• abrealey

Ten things a translator needs – number 8

The subject of our eighth post is the humble printer.


Such an everyday piece of equipment might seem an unlikely choice, but there is no substitute for printing out documents. Printing the source text may reveal things that are not displayed in a screen view, for example, while printing the translation typically makes it easier to spot mistakes.


Translators often end up obsessing over words and losing sight of the bigger picture. The end product is almost always a printed document of some kind (or web content that replicates the appearance of a printed document). There will normally be a heading or title, individual paragraphs, sub-headings and sometimes footnotes. The heading will typically call for concise (and “punchy”) wording, and seeing it on paper tends to emphasise that. Over-use of a particular word or phrase is also more likely to stand out, as will multiple sentences in succession that start with the same word. A computer screen is a cluttered and busy environment, with much to distract the eye and brain. A piece of paper on a desk provides a quiet, neutral background that enables the translator to focus on the words and spot such issues.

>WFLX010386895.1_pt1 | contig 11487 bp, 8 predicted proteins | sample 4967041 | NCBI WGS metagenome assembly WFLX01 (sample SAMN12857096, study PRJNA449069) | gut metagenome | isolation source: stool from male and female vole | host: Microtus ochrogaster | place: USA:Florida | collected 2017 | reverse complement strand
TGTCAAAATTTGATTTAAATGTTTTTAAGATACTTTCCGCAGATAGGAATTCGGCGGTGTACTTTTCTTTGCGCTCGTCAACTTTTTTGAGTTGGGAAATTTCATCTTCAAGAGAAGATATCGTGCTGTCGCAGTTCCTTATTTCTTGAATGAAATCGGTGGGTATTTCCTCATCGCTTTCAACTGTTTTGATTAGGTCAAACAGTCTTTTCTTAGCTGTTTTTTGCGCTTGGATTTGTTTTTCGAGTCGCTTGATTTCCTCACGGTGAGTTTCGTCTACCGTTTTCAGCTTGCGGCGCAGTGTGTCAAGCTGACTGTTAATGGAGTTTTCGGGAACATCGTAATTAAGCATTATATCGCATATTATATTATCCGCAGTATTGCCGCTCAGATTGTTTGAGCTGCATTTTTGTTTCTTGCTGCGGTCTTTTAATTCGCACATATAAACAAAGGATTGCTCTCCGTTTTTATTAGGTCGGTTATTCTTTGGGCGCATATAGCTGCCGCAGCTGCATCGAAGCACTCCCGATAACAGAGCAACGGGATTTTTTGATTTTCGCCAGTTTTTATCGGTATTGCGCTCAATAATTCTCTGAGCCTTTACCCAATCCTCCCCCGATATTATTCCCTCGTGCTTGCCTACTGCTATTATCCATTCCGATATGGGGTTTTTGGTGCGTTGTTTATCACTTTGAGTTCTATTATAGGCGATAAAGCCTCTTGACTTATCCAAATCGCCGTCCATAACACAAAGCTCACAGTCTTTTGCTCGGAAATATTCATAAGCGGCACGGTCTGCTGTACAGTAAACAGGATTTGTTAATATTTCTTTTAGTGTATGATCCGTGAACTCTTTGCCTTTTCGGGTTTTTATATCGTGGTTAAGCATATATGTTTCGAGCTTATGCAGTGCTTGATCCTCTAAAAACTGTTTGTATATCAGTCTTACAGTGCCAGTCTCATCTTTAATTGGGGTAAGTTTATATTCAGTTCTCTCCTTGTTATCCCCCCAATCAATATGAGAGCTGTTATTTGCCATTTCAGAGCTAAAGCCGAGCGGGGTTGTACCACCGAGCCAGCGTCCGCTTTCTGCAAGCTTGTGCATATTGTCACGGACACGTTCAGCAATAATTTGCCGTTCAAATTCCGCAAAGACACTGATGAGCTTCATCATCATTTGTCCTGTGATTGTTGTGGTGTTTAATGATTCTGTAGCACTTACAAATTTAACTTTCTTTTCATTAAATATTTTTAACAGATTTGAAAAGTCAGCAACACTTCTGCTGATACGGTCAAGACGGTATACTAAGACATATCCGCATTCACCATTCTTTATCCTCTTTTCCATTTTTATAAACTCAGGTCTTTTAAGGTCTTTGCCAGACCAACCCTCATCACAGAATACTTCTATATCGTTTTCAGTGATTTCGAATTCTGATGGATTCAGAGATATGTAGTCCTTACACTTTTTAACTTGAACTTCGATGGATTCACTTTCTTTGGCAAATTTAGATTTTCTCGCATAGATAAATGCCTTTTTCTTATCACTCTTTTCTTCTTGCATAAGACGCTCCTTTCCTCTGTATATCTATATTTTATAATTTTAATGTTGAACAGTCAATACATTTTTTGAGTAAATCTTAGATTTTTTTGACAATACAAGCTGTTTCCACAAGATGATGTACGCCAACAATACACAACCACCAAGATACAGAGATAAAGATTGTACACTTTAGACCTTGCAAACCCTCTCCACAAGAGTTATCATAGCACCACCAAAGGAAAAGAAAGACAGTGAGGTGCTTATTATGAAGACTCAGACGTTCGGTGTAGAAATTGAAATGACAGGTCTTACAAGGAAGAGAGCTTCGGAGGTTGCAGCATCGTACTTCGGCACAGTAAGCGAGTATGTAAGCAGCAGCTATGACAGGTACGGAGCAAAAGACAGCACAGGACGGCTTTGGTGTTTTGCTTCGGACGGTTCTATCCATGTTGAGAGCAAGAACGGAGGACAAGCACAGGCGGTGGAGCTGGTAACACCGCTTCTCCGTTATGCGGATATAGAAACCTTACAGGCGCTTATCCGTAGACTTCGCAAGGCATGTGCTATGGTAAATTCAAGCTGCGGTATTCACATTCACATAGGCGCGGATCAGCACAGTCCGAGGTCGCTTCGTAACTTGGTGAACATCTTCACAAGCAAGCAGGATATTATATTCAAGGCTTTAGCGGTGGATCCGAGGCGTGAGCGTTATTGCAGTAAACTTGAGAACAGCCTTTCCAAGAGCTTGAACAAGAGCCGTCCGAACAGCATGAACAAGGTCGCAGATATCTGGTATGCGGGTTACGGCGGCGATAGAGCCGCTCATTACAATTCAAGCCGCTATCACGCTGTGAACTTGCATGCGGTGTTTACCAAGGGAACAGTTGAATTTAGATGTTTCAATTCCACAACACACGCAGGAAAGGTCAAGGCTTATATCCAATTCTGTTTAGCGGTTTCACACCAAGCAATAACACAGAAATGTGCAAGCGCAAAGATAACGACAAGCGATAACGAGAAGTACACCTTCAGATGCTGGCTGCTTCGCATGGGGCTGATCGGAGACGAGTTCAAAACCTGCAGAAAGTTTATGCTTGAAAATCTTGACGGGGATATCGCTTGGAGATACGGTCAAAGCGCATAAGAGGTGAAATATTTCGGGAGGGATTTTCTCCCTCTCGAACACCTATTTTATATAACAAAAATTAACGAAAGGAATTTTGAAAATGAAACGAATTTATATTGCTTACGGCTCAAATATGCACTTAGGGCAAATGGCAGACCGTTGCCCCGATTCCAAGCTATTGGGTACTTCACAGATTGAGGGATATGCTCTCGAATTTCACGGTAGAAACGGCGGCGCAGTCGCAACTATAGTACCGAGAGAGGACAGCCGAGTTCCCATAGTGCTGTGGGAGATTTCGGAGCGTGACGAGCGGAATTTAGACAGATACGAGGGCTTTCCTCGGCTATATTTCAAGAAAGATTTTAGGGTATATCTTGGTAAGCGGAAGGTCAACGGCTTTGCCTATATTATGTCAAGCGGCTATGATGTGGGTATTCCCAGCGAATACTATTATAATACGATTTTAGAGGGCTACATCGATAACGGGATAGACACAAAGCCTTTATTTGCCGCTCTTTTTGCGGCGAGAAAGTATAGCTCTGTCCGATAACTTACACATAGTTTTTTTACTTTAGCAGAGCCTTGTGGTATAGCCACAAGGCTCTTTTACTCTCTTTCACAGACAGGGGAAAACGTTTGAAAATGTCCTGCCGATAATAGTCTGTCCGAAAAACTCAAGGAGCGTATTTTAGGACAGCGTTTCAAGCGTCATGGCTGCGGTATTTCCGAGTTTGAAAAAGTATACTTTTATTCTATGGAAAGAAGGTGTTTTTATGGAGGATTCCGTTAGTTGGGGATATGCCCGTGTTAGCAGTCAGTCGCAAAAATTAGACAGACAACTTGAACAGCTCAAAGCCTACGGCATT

Seeing the translation on paper also makes it easier to check for general coherence. Does the text flow naturally and appear logical? Does the title reflect the content properly and grab the reader’s attention? Do the sub-headings act as useful signposts without being too wordy? This is a valuable opportunity to take a critical look at the document from the perspective of the intended audience.


Seeking to save time, money or the environment by not printing out the translation may seem like a good move, but it can definitely be detrimental to quality. (Having said that, do consider printing on both sides, using recycled paper and/or recycling your waste paper.)


1 view0 comments

Recent Posts

See All

Our penultimate post in this series addresses spatial awareness. That might sound a bit strange in relation to someone sitting at a desk, but in almost all translation contexts there are space constra

This seventh post in our series deals with patience. A translator’s life sometimes has more than its fair share of frustration, so patience really is a virtue. A common case in point is when the clien

This sixth blog post addresses the tricky subject of openness to criticism. The reality of the translation world is that many translators are freelancers working from home. Being part of a team alongs